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Project: BAM’s covid challenge on intensive care build

3 September 2020 | By Stephen Cousins

The new Southampton General Hospital intensive care unit is squeezed in tightly between the curved Cardiac North Wing extension and a main entrance building

Building a new intensive care unit at Southampton General Hospital, BAM had to re-route explosive ‘quench pipes’, avoid interference with sensitive MRI imaging equipment, and even alter emergency helicopter flight paths. And then the coronavirus arrived. Stephen Cousins reports

BAM was just a couple of months into construction of a new intensive care unit for Southampton General Hospital when covid hit the UK and all hope of delivering a straightforward job evaporated.

The day after prime minister Boris Johnson delivered his infamous “Stay at home” speech at the end of March, the extension and refurbishment project lost around 80% of its workforce. “It was horrific, our supply chain just crumbled,” says Matt Crookes, project manager at the main contractor. “I spent the next week continuously on the phone trying to encourage people back, explaining the stringent new safety measures we had put in place.”

Workers soon returned – the project was classified as an ‘essential NHS project’ and letters were issued by the trust to subcontractors and supply chain – but the site’s proximity to the main hospital building and connection to the existing ICU, where NHS staff struggled with the dramatic influx of patients, have made the human cost of the virus apparent to everyone involved.

“The human side of things on site was really challenging: at the height of the pandemic when 1,000 people a day were dying in Britain, I had to use all my interpersonal skills to motivate people, reassure them and keep momentum going,” says Crookes.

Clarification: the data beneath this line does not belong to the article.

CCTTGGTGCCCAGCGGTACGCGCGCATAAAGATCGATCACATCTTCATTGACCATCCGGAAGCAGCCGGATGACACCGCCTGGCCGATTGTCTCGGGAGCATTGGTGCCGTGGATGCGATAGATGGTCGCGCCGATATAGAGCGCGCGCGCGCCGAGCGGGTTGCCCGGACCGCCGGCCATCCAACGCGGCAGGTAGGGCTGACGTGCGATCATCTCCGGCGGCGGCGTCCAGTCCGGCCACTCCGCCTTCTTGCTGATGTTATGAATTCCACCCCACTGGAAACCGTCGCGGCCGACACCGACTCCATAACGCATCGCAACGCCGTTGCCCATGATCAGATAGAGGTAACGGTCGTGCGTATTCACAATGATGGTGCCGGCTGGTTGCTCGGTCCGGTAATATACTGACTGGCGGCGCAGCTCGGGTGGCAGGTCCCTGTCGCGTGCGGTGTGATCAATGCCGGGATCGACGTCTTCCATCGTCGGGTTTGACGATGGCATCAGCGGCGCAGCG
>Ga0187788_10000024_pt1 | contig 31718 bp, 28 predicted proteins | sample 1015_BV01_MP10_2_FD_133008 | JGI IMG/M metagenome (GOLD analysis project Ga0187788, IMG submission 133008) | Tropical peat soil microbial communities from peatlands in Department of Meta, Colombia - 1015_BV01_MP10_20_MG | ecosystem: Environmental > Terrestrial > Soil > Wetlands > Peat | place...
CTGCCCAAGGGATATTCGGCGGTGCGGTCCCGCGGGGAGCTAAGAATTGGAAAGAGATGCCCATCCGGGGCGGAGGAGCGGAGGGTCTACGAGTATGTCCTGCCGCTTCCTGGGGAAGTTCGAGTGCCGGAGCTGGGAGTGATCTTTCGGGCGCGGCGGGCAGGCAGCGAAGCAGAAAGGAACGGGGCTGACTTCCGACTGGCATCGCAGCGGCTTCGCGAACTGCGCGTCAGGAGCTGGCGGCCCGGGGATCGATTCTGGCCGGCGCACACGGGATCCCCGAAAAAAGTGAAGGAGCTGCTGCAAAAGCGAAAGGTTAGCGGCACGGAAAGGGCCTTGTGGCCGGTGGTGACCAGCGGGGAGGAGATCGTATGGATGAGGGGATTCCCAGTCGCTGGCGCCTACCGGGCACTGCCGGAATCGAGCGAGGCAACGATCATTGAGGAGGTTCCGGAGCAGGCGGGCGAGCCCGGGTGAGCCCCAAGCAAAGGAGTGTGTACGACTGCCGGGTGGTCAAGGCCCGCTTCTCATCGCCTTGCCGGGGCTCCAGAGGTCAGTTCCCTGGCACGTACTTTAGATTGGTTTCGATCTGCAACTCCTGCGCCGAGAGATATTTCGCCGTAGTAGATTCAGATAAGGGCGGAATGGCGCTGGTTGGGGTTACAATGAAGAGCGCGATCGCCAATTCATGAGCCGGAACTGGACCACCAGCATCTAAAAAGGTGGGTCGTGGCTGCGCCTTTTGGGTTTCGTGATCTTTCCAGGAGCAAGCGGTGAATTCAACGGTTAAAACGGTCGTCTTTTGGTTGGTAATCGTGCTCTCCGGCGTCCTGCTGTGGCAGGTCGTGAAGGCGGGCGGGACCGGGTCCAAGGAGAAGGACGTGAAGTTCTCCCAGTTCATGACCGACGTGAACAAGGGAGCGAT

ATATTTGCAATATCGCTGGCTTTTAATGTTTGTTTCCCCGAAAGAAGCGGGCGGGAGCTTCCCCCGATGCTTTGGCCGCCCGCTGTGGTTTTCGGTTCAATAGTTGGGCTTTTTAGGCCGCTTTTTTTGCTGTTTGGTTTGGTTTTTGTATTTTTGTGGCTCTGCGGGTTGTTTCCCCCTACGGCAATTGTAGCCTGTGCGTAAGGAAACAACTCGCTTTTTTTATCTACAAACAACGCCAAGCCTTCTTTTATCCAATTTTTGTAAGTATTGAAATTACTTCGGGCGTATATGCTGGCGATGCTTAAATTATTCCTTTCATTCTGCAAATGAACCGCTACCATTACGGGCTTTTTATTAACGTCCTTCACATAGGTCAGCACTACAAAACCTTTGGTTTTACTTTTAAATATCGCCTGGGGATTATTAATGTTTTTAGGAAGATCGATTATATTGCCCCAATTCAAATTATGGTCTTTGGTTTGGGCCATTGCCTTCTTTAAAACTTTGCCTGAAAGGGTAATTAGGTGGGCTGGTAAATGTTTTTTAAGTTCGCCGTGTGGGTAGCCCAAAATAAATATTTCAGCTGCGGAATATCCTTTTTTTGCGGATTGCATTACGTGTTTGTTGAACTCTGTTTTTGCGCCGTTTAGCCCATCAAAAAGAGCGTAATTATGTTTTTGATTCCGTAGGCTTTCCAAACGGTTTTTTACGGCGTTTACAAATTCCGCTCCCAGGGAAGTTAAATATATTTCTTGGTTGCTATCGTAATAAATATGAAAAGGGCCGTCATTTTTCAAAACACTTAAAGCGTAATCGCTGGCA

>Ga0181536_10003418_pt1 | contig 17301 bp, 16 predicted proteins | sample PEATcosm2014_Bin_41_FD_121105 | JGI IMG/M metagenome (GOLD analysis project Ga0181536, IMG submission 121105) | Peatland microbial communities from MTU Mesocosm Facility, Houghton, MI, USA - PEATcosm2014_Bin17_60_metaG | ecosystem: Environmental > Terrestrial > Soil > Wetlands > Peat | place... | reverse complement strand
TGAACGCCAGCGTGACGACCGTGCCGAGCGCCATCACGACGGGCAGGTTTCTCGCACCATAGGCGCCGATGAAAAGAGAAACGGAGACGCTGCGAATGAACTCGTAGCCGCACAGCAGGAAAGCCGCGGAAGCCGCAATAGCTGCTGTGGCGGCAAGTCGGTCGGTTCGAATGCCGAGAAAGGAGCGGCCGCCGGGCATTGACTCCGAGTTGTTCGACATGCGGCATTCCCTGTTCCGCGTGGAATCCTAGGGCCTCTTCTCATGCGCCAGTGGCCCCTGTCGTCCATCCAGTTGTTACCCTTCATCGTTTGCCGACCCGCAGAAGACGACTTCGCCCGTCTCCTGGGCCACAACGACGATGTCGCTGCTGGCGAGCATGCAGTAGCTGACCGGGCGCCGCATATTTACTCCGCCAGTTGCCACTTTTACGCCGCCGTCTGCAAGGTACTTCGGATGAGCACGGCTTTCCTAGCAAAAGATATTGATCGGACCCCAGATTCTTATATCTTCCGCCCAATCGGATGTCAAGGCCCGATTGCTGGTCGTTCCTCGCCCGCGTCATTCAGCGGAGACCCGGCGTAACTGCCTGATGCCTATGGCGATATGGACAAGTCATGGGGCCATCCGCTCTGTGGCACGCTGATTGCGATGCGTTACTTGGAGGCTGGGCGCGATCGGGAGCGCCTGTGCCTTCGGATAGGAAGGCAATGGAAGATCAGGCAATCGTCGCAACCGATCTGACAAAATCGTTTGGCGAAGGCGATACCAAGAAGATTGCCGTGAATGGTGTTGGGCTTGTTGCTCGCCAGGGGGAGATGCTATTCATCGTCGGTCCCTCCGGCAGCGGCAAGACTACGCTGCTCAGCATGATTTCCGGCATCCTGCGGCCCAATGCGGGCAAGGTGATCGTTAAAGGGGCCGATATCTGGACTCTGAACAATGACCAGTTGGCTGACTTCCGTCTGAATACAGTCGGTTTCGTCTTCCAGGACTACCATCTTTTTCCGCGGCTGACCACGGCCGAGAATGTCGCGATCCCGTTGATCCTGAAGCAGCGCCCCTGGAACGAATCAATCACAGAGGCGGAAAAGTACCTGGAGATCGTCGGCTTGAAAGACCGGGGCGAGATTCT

The new General ICU (GICU) is located on the first floor of a five-storey block being built by BAM under a £21m ProCure 22 Framework project, the remaining floors will remain empty for the time being, subject to separate business case/cost plans. 

View of the interior of the ICU

The job includes the fit out of the new GICU ready for occupation by staff and patients, at which point it will inherit the existing unit to carry out a full refurbishment. The new build element is due to handover at the end of September, followed by the refurb in March 2021.

Coronavirus aside, the project must contend with a complex array of technical challenges that threaten to derail a tight programme. Steel frame construction over a live MRI department had to avoid interference with sensitive imaging equipment, while close proximity to adjacent blocks required a rethink of the construction sequence and cladding. 

It has been a logistical juggling act to manage the 12,000 people who walk past the project into the main hospital entrance every day, share site access with ambulances, and divert emergency aircraft landing on a helipad just a few metres away.

With no room for scaffolding, an alternative cladding design was developed

Clinical need

Southampton General Hospital is one of only two locations in the south of England to offer adults and children full onsite major trauma care provision, but the existing GICU accommodation had become extremely dated. When assessed against future activity projections and current design recommendations, the layout was inadequate in terms of capacity, bed bay sizes and functionality.

Jeff Belk, head of estates and capital projects at University Hospital Southampton NHS Foundation Trust, told CM: “Visitors are frequently amazed that such positive clinical outcomes are achieved in this environment. With the added demands of the coronavirus pandemic, the importance of this new development was brought into sharp focus.”

Intensive care design has moved forward in recent years, with an increasing awareness of the impact that an internal environment can have on patients to improve wellbeing and promote faster recovery. 

CGI of the unit exterior

Rehabilitation space